After the incident with Kurt Busch in Phoenix I had every intention of writing a comprehensive look at the real story behind his arrest. I used a couple of sources within the Maricopa County Sheriff’s Office and actually received information that would have been a great column.
I sent the column out on Thursday, but as they say, things happen for a reason. I had to attend the Parts Peddler trade show in Syracuse from Friday until Sunday. For some reason, the e-mail failed to go out. Upon my return I found an essay that had been written on my fax machine.
After reading the essay a young man had written for his class at school I started thinking about all the negative things that have been printed this season. Yours truly included, I felt a sense of shame and guilt that there are probably thousands of students like this young man that just want to race.
Nelson McMickle is 15-years-old that attends high school in Missouri. He sounds like one of the kids that have hopes and aspirations of going into racing any way he can. His desire has probably surpassed his talent at the moment, but he is getting the opportunity in a division that is affordable to his family.
During the essay Nelson explains his feelings during his first race day at a local track. He waited three seasons to race with the man that was dating his mother. His expectations were high, but he never gave up hope that someday he would be called upon to drive.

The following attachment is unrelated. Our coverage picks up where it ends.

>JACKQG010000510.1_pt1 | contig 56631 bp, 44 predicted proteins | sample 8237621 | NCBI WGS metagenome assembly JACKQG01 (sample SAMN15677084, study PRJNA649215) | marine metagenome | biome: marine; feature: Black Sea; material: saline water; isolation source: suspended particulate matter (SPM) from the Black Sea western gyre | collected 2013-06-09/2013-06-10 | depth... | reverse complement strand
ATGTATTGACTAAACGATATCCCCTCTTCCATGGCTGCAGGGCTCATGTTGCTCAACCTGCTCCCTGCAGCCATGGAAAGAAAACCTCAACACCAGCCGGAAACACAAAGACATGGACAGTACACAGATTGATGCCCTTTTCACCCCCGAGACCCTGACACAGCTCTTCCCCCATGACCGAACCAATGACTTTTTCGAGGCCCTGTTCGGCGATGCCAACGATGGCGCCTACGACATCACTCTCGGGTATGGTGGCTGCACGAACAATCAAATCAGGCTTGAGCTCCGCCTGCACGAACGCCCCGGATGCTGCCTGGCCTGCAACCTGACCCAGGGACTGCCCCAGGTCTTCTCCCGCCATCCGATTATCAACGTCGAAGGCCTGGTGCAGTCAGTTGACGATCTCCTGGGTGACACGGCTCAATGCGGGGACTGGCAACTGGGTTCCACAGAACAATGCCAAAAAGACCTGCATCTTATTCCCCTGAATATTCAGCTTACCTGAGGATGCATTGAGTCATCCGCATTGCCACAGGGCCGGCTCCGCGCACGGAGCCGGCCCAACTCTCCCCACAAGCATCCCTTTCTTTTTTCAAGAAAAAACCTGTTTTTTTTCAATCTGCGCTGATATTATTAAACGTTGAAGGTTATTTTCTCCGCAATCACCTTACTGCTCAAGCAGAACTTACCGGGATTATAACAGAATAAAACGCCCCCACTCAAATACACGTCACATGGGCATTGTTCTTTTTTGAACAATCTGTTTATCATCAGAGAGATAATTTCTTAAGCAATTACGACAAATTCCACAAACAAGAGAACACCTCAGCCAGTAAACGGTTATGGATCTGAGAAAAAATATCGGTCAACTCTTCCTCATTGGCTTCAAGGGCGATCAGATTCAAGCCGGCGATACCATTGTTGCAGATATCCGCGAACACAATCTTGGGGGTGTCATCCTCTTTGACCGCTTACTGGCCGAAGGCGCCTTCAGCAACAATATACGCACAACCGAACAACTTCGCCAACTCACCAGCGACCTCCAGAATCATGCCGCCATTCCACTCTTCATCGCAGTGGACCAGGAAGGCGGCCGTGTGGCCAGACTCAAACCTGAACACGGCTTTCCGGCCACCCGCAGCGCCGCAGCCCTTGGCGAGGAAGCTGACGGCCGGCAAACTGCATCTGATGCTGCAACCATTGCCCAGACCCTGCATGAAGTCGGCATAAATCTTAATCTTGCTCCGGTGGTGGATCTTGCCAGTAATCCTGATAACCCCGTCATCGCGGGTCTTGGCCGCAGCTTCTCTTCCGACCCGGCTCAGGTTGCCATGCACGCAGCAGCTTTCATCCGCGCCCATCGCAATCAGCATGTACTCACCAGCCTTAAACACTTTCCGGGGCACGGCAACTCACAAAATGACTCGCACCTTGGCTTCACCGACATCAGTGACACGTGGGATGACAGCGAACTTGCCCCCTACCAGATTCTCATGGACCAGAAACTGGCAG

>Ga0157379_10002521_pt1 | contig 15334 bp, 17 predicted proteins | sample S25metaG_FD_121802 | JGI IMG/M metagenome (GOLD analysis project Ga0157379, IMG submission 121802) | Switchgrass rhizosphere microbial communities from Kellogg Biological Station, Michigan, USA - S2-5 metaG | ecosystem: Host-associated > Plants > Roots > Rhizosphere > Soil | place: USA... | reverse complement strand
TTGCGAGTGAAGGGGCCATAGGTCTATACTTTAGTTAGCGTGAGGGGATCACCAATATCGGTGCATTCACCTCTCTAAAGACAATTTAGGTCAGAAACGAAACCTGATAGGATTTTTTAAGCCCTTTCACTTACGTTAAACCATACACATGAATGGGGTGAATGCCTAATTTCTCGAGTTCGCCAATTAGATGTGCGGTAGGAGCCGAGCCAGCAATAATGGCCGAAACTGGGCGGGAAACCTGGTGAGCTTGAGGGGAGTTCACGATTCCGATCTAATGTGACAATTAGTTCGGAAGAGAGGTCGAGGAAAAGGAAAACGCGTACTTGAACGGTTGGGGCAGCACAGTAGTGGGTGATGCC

“The season was about four weeks in. I didn’t think that I was going to get to race this year either,” said Nelson in the essay. “One day Greg called me into his office. He had me look at this car and tell him what I thought about it. I told him it was really nice. He said I’m glad you said that, because it will be here in a few hours.”
Nelson finally made the step he was looking for. He goes on to explain how exciting it was during his first weekend at the local track, how he felt in the car, and even though he didn’t pass many cars, he was proud of himself, as were his mother and Greg Hall.
The desires of thousands of young, and old, race fans are reflected in that essay. Young boys and girls throughout our country have the ache inside to get into a racecar and have fun with it. That desire keeps those youngsters on a focused path to success. Some fail, but the focus they have learned teaches them some very important lessons in life.
These kids can be found at the tracks on Friday and Saturday nights throughout the country. They work on the cars during the school week, their parents and guardians know where they are, and you can rest assured the majority of these young drivers are not out doing drugs and positioning themselves in harms way.
Racing is a dangerous sport, but the positive enthusiasm for life that it brings to all that participate far outweighs the danger.
The incident with Kurt Busch was an isolated incident that happens so rarely in our sport that it makes the news. His outburst with the officers was an unfortunate display of someone that is an intense competitor that lost his head for a few minutes. The officer was trying to do his job, and Busch was wrong for getting that mixed up with anything else.
The incident was a minor infraction compared to some we’ve heard about in the NFL and NBA. NASCAR racing can and does send a message of hope that someday the young drivers throughout the country have a chance to elevate to the “big time”, but until that happens, the local tracks can handle them just fine. It’s our jobs to encourage these kids to look a few steps ahead of the game, establish a goal and go after it. If you don’t believe, you will never conquer. That’s fact, and if you still have doubts, ask Carl Edwards.
Till next time, keep turning left.